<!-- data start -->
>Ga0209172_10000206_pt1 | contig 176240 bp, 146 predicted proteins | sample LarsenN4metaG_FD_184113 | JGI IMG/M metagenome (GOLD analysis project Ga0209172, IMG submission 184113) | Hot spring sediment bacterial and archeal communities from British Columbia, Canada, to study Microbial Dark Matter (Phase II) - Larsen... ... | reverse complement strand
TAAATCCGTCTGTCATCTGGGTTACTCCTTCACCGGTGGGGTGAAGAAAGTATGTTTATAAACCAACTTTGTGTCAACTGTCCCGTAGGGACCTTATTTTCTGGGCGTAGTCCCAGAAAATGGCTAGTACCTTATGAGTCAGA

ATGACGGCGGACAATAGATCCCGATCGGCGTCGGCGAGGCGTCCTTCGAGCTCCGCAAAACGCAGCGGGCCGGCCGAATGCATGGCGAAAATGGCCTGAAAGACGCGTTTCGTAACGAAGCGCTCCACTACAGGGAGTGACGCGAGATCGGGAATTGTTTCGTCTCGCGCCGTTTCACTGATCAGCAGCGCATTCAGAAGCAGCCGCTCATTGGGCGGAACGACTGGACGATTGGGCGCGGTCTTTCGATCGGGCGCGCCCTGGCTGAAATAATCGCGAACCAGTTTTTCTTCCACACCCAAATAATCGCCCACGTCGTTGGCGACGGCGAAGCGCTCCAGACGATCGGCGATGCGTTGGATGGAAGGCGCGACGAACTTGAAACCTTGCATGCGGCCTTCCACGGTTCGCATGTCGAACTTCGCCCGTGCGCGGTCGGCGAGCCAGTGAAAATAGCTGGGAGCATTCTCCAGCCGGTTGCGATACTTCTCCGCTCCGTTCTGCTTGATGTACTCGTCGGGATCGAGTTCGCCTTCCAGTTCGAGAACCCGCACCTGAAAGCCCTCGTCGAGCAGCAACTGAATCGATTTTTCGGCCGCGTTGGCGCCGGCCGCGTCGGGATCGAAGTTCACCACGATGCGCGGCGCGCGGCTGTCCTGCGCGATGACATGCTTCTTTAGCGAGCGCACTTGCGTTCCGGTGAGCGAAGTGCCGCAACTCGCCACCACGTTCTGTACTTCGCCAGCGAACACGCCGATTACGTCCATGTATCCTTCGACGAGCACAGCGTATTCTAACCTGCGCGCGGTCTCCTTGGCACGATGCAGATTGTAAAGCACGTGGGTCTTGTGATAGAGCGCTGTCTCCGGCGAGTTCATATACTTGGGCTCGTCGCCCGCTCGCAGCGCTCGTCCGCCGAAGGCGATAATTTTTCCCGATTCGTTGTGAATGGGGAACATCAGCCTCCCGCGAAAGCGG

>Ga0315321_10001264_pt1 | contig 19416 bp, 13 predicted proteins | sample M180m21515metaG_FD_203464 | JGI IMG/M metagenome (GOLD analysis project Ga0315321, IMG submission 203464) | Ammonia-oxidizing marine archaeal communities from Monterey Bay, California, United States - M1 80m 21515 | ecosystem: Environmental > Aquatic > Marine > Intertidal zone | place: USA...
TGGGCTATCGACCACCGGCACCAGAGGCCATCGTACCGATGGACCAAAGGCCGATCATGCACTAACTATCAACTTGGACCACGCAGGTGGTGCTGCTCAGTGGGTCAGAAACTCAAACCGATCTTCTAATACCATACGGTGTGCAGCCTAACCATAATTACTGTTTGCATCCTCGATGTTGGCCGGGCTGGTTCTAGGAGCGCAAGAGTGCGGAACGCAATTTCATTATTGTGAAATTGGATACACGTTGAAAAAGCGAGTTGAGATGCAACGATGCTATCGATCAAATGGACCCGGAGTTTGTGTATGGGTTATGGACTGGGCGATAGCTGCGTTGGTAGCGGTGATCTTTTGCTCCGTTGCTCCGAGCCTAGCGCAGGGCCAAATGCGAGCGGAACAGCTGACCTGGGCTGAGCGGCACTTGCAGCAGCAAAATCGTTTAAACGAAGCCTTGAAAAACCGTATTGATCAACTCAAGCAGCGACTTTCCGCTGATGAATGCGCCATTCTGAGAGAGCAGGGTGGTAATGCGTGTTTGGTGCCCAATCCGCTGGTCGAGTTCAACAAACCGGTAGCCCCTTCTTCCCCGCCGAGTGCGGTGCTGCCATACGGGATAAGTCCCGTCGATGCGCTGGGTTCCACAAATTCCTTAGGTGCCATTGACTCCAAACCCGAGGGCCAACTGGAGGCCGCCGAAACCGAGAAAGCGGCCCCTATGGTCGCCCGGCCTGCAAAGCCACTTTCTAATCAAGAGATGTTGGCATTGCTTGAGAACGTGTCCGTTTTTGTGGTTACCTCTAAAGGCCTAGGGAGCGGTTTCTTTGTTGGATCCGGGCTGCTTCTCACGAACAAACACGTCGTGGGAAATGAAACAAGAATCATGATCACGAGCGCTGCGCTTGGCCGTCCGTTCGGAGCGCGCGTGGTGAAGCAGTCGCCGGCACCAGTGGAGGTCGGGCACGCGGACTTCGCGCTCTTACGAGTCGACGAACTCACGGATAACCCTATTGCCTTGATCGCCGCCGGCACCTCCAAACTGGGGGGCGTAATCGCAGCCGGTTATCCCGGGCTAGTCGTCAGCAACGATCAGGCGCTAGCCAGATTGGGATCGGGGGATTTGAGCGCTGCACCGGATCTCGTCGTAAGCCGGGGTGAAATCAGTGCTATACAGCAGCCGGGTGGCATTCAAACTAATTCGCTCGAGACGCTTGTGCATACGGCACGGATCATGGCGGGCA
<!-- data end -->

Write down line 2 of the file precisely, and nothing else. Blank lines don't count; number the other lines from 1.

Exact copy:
TAAATCCGTCTGTCATCTGGGTTACTCCTTCACCGGTGGGGTGAAGAAAGTATGTTTATAAACCAACTTTGTGTCAACTGTCCCGTAGGGACCTTATTTTCTGGGCGTAGTCCCAGAAAATGGCTAGTACCTTATGAGTCAGA